I can’t remember who introduced me to Estee Lauder’s ‘Youth Dew’ but the first time I took one whiff of it, I fell in love with it – and wore it for many years. The fragrance Youth Dew was launched in 1953 as a bath oil…and because of its success, the manufacture of the perfume followed. I started wearing it in my mid teens, delighted to find a scent that didn’t wear off in five minutes. Yes, one of the selling points for me was that it stayed with you, reacting to your skin, your body’s temperature, and went on perfuming the air around you for hours. People knew I was approaching because ‘Youth Dew’ would announce my arrival, long before I even said hello. To my teenage self, trying to budget my pocket money, ‘Youth Dew’ was definitely value for money.
I also loved the presentation: a slender ribbed bottle which, in an understated way, resembled a woman’s body. The gold bow around the middle and matching gold top was a real touch of class – unlike perfumier Jean-Paul Gautier whose more modern and less subtle bottles leave nothing to the imagination.
Estee Lauder’s assessment for this ever-popular fragrance was that “women still like to feel beautiful, pampered and loved. And that is what Youth-Dew is all about.”
Although I can appreciate her words, those were not my reasons. I loved its heavy opulence – spicy, rich, exotic. It didn’t actually go with the dumpy figure I cut in my teens, but it was more a statement of how I wanted to feel about myself rather than the actual facts. Sophisticated, stylish, cosmopolitan – just plain cool.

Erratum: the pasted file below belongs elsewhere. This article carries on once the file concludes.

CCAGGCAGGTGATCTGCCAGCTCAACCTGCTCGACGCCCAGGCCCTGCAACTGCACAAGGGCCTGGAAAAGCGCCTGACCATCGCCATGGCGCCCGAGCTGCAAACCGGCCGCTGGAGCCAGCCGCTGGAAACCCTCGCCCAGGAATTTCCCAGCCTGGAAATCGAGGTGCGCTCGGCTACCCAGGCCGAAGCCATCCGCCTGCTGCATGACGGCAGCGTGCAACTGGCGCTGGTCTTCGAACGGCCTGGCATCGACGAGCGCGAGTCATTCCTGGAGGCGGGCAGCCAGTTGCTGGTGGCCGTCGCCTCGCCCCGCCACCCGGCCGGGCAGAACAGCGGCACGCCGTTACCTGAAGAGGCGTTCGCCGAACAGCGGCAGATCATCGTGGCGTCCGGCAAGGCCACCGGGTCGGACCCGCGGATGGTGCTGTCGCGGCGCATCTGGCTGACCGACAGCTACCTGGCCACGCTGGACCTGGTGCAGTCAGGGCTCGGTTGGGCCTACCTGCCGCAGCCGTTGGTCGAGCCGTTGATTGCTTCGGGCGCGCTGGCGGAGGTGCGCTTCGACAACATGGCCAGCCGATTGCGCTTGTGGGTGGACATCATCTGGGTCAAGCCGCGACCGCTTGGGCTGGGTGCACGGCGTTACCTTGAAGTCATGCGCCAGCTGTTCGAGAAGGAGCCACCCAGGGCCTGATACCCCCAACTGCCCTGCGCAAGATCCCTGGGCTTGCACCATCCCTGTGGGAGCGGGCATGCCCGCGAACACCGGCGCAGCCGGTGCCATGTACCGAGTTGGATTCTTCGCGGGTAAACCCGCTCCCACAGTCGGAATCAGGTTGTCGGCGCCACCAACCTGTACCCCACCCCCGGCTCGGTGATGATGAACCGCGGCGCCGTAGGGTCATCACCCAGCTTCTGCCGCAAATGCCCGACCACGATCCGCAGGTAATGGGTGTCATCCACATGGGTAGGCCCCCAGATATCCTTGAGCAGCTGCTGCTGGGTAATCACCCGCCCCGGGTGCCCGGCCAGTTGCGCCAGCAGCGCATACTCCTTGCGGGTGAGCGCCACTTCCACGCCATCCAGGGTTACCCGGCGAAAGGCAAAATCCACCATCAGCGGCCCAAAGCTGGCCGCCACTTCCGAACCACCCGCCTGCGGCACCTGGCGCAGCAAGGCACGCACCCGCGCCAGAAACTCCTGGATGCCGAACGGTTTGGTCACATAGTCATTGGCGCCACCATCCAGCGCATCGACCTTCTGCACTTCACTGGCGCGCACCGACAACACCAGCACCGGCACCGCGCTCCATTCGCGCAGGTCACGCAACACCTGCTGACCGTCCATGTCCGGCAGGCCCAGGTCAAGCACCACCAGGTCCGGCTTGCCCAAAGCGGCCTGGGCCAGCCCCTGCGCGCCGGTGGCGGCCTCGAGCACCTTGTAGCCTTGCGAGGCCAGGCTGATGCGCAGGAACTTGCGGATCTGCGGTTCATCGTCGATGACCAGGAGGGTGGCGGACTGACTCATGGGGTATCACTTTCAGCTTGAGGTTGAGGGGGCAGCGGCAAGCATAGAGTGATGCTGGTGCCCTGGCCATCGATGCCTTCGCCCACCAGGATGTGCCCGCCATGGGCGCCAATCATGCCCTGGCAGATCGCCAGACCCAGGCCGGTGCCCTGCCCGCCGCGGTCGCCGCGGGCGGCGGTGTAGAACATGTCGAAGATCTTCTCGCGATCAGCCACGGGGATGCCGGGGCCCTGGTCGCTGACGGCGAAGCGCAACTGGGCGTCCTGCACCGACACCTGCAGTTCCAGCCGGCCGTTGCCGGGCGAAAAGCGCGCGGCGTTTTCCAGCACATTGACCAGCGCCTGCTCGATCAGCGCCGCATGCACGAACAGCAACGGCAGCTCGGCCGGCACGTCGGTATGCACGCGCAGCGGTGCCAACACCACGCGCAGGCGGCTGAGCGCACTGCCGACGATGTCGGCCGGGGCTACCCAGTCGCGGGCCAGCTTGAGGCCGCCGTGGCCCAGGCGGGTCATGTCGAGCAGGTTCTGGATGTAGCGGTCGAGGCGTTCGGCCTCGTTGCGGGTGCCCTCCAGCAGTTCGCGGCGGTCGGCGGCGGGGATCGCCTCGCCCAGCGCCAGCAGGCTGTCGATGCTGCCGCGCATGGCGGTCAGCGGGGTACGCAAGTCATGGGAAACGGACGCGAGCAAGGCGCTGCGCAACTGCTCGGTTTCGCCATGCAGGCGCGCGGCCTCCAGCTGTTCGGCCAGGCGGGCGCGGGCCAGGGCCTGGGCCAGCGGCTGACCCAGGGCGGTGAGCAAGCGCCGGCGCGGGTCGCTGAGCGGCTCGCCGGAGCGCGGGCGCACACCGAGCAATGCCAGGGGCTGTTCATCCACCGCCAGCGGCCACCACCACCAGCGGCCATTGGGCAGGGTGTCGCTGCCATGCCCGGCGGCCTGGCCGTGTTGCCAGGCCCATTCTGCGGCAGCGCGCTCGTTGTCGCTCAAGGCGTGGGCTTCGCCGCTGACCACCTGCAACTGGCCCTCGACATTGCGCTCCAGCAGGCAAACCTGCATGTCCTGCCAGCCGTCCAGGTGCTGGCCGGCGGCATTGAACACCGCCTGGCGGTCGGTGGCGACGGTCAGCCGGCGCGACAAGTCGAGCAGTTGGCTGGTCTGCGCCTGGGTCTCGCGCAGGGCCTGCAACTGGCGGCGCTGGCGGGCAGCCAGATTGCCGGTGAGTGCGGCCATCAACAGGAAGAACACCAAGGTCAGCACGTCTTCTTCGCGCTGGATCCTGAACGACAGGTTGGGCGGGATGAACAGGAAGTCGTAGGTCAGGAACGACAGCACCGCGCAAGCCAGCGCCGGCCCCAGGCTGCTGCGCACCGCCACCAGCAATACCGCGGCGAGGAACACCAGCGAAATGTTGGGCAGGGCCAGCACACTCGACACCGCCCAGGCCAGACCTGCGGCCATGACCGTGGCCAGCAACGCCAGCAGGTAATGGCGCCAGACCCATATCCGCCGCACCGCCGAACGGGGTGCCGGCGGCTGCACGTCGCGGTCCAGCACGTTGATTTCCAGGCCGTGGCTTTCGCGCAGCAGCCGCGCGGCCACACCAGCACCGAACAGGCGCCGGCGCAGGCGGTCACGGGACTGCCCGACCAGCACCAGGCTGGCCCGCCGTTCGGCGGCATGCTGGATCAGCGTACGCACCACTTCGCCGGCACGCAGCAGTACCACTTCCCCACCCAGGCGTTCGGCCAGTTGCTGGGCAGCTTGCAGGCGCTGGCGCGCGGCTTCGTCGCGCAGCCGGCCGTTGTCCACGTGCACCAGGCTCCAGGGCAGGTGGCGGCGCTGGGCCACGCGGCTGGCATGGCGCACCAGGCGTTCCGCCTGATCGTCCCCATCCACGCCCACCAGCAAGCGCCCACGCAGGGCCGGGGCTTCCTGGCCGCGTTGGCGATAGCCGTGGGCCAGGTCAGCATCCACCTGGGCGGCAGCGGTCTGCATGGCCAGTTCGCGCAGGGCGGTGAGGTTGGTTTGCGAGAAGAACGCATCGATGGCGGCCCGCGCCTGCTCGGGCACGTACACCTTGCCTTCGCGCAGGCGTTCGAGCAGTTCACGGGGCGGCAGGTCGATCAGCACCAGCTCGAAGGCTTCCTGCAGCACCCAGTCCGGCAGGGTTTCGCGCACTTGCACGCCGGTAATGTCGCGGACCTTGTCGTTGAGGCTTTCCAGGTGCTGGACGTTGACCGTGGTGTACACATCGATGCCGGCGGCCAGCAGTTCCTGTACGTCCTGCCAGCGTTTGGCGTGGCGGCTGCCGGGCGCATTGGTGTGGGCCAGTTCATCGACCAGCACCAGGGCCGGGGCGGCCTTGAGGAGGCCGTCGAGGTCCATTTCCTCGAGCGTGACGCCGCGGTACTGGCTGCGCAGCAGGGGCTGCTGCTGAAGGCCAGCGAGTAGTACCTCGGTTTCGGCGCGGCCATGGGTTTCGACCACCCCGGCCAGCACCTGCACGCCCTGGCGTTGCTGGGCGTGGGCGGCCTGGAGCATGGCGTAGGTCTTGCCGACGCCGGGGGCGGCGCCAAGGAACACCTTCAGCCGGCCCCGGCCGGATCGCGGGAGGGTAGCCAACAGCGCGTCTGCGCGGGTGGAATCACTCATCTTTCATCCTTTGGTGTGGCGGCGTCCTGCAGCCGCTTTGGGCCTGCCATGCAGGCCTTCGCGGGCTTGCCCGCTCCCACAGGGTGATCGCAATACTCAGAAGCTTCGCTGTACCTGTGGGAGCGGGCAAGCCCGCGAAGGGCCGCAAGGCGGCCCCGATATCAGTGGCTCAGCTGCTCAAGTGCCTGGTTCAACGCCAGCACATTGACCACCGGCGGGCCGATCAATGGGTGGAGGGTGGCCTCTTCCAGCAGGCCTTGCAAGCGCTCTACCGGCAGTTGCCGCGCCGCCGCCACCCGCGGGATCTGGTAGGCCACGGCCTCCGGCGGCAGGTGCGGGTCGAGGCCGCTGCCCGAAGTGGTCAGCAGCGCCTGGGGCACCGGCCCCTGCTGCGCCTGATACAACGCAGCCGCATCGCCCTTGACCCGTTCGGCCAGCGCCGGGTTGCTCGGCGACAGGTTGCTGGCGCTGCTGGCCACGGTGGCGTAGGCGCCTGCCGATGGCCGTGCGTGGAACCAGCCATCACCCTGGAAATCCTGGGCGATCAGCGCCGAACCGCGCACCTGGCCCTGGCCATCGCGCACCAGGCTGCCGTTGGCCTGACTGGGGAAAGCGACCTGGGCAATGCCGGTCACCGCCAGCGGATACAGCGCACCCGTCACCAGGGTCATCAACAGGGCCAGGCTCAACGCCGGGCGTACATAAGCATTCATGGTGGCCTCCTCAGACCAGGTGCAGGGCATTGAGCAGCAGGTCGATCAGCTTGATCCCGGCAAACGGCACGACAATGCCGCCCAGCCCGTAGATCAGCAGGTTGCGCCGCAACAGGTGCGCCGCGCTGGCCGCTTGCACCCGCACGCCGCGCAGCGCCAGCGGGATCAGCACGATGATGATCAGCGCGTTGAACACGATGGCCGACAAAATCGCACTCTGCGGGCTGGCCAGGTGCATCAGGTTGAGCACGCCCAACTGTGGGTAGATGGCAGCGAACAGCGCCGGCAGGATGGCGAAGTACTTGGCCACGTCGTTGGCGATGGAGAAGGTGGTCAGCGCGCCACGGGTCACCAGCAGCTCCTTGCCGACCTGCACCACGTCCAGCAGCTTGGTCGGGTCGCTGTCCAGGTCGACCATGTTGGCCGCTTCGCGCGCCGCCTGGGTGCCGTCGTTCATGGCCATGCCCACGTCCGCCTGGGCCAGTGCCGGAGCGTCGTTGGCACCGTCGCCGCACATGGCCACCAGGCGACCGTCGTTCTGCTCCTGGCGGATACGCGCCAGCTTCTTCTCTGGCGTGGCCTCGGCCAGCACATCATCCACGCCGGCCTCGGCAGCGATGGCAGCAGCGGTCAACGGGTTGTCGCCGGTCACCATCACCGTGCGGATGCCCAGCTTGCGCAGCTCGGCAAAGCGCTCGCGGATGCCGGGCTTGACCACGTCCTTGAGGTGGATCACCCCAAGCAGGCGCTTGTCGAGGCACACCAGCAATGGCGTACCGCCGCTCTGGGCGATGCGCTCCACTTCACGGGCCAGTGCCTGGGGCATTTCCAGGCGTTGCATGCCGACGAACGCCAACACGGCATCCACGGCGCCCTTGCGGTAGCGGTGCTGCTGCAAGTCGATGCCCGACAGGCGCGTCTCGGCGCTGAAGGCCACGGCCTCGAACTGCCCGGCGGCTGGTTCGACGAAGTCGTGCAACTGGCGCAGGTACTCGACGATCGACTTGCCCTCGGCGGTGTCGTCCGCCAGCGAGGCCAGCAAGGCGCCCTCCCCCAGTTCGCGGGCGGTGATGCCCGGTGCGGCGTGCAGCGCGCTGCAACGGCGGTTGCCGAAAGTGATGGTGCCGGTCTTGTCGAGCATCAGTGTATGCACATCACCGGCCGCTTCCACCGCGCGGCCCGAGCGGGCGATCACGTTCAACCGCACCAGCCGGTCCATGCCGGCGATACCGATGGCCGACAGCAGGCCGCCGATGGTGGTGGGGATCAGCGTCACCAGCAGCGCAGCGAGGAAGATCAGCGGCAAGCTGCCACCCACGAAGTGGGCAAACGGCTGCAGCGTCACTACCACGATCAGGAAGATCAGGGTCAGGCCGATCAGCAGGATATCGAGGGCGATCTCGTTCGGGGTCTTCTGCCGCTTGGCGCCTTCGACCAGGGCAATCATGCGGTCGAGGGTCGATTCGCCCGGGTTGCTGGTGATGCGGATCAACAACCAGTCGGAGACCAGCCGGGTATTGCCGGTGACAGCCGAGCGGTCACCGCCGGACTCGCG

‘Experts’ say that Youth Dew is one of the “sexiest fragrances ever created, and more than 50 years after it was launched, it continues to entice with its sensual, yet timeless, appeal.”
Michael, my boyfriend when I was 16, was less enamoured of it than I was. Although he never said anything when we were dating, he admitted to me when we met again some thirty years later that he’d hated it. The very characteristic that I loved about Youth Dew, the fact that it stayed with me and on me for hours, was just what turned poor Michael off. He’d come home from one of our dates, run into his house stripping off his shirt and tossing it into the laundry hamper, yelling to his mother, “Please wash this! It reeks!” In hindsight, perhaps Youth Dew’s claim to being “the sexiest fragrance ever” was lost on him because some years after Michael and I had gone our separate ways, he came out of the closet and declared himself to be gay. I have no idea what fragrance his husband, Walter, might prefer but I doubt it’s ‘Youth Dew’.
I continued to wear Youth Dew into my late 20s. By this time I’d moved to England and was working for a publisher in central London. One evening when I stayed late at the office because of an urgent deadline, my concentration was broken as a familiar scent drifted my way. We all know that fragrances on others don’t smell the same as we think they do on ourselves…just as our voices, when we hear a recording, are not as we think we sound. Nonetheless, I instantly recognised the smell. It was without a doubt my beloved Youth Dew. Who was wearing it? Who was sufficiently cultured to have such good taste, just like mine? I got up, walked out of the door into the corridor to find out. There, wielding her vacuum like a weapon, was the company’s cleaner, Ethel. She smiled at me, turned off the machine, and said, “How ya doin’, Luv? Workin’ late, are ya?”
Over the years, I have gone through phases of wearing other perfumes as the fads dictate – Ambush, CK One, Miss Dior, Mitsouko, Opium and in recent times, Thierry Mugler’s Angel (offering great economy for a woman on a pension because the bottle can be refilled at House of Fraser), and Chanel’s Allure (which I use sparingly because the eau de parfum is so expensive).
But I’m embarrassed to admit that I’ve never used Youth Dew since my fateful encounter with Ethel, the cleaner. I wonder if she still wears it…